The French in the United States: An Ethnograpic Study
Complex patterns of acculturation are revealed in the most comprehensive ethnographic study of contemporary French immigrants in the United States. Written by a French-born American anthropologist who has insider status among French Americans, The French in the United States offers a fresh look at the histories and experiences of French immigrants. In the foreign-born generation, a high degree of social integration into American society co-exists with the maintenance of a French identity which manifests itself in the areas of language, culture, and perceptions. The French heritage does not usually endure past the second generation, however, because its maintenance within the family is not adequately supported by collective efforts, due to a lack of cohesiveness among French-born individuals who have become permanent immigrants.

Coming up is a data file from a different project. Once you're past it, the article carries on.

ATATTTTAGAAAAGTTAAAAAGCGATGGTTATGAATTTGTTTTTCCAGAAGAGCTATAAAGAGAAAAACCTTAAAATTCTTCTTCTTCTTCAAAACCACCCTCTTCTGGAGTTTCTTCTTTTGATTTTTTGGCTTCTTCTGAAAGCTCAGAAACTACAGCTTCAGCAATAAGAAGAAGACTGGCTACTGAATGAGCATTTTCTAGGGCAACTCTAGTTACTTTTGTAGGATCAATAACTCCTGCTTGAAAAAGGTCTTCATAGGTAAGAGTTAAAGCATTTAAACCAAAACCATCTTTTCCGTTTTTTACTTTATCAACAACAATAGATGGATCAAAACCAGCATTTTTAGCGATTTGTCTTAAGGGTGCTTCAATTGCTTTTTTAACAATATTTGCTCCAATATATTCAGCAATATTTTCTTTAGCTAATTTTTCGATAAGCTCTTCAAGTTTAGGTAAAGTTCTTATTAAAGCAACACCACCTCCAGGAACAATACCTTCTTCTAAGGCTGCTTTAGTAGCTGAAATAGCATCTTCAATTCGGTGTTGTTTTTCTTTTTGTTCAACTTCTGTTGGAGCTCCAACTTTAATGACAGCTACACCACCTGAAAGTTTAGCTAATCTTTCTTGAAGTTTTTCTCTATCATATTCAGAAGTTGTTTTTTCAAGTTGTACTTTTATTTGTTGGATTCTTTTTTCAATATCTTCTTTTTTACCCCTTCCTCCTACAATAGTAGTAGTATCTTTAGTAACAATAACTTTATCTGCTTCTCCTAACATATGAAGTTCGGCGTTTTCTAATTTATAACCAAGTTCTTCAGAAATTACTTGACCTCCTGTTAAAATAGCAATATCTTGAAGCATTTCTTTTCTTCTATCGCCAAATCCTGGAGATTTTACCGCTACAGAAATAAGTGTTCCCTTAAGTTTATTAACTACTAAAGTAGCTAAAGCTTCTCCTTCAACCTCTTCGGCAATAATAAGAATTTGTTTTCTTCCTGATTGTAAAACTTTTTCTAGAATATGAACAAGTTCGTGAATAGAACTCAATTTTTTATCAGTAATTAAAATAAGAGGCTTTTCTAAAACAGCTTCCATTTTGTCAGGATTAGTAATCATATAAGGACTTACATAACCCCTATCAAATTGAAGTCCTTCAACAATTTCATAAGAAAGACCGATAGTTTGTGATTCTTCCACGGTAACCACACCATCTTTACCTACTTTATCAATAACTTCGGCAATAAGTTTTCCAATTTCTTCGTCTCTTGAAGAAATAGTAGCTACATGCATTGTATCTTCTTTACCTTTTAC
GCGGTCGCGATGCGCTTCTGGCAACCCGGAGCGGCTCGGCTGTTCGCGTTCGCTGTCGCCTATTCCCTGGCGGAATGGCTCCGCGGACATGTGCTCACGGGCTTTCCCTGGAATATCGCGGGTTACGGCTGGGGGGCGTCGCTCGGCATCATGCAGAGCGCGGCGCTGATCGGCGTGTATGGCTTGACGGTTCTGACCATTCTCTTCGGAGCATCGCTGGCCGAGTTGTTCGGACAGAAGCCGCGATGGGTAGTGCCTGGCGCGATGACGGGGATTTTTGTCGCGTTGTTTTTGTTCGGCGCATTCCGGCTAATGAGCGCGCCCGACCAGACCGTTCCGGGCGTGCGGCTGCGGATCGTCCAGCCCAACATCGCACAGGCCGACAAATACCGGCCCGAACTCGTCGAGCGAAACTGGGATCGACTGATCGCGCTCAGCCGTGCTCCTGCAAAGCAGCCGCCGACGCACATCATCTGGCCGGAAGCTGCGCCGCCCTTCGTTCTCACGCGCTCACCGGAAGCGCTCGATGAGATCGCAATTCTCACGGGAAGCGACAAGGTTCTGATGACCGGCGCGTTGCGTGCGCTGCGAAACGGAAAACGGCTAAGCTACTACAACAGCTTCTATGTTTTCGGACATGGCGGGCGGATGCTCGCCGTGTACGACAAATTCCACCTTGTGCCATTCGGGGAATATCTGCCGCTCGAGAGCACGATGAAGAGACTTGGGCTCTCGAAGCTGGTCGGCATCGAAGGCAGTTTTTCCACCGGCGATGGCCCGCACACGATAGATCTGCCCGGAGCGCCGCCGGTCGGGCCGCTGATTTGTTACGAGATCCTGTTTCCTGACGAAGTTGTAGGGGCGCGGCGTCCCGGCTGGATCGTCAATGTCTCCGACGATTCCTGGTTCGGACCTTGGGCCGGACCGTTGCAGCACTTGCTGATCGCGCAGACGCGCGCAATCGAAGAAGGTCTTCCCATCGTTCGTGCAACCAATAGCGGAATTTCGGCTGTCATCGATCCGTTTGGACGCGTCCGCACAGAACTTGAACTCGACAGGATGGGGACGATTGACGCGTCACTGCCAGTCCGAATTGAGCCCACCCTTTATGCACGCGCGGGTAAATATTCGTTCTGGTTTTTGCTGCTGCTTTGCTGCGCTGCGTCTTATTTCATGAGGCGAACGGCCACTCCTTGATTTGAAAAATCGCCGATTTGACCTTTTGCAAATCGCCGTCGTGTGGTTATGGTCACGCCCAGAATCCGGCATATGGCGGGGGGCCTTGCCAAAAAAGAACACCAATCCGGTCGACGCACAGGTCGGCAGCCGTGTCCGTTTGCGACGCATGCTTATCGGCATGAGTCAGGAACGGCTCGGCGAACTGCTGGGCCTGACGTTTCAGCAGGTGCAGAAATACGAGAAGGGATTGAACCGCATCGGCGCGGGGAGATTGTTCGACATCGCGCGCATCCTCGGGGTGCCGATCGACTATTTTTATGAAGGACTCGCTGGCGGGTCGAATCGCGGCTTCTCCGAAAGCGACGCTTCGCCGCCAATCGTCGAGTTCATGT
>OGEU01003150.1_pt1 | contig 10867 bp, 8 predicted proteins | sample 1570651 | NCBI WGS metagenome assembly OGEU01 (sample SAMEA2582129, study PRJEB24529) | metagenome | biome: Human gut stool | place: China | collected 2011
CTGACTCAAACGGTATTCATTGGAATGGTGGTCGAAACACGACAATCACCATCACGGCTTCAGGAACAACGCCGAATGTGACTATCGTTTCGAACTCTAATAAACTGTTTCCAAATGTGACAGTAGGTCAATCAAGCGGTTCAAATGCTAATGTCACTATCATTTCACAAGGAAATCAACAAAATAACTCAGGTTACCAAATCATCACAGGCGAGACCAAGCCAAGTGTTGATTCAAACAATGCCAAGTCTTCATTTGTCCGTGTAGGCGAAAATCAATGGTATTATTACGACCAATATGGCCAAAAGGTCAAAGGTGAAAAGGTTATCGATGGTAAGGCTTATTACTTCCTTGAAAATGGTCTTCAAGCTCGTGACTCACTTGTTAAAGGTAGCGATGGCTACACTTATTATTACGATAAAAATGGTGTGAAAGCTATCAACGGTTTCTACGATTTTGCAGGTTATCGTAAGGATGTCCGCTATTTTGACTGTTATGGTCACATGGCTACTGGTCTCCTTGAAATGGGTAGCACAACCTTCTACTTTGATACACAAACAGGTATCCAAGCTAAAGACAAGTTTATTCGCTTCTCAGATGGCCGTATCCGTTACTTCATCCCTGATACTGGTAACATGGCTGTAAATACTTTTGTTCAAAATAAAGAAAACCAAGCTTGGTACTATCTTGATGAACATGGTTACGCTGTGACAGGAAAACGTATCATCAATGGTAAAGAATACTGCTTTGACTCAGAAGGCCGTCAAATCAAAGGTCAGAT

A number of factors account for the foregoing: the small number of French natives in the United States, their scattered geographical distribution, the absence of spatially defined communities populated by direct immigrants from France, and a very high rate of intermarriage. Another important factor is the primarily individual nature of migration from France to this country since the last half of the 20th century, and a highly developed sense of self-direction in those who stay permanently. Their French identity must be regarded as cultural rather than ethnic: it is tied to a distant homeland, rather than to a group with territorial, institutional, and organizational identity in the United States. Lindenfeld delves into the makings of this French identity and distinguishes French immigrants from other Americans.
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Overview of French Migration to North America
French Ethnicity on the American Scene
Voyage to the West From France to the United States
Integration into American Society SocioDemographic Factors of Acculturation
Life at Home and Beyond Behavioral and Interactional Factors of Acculturation
Perceptual Dimensions of Ethnicity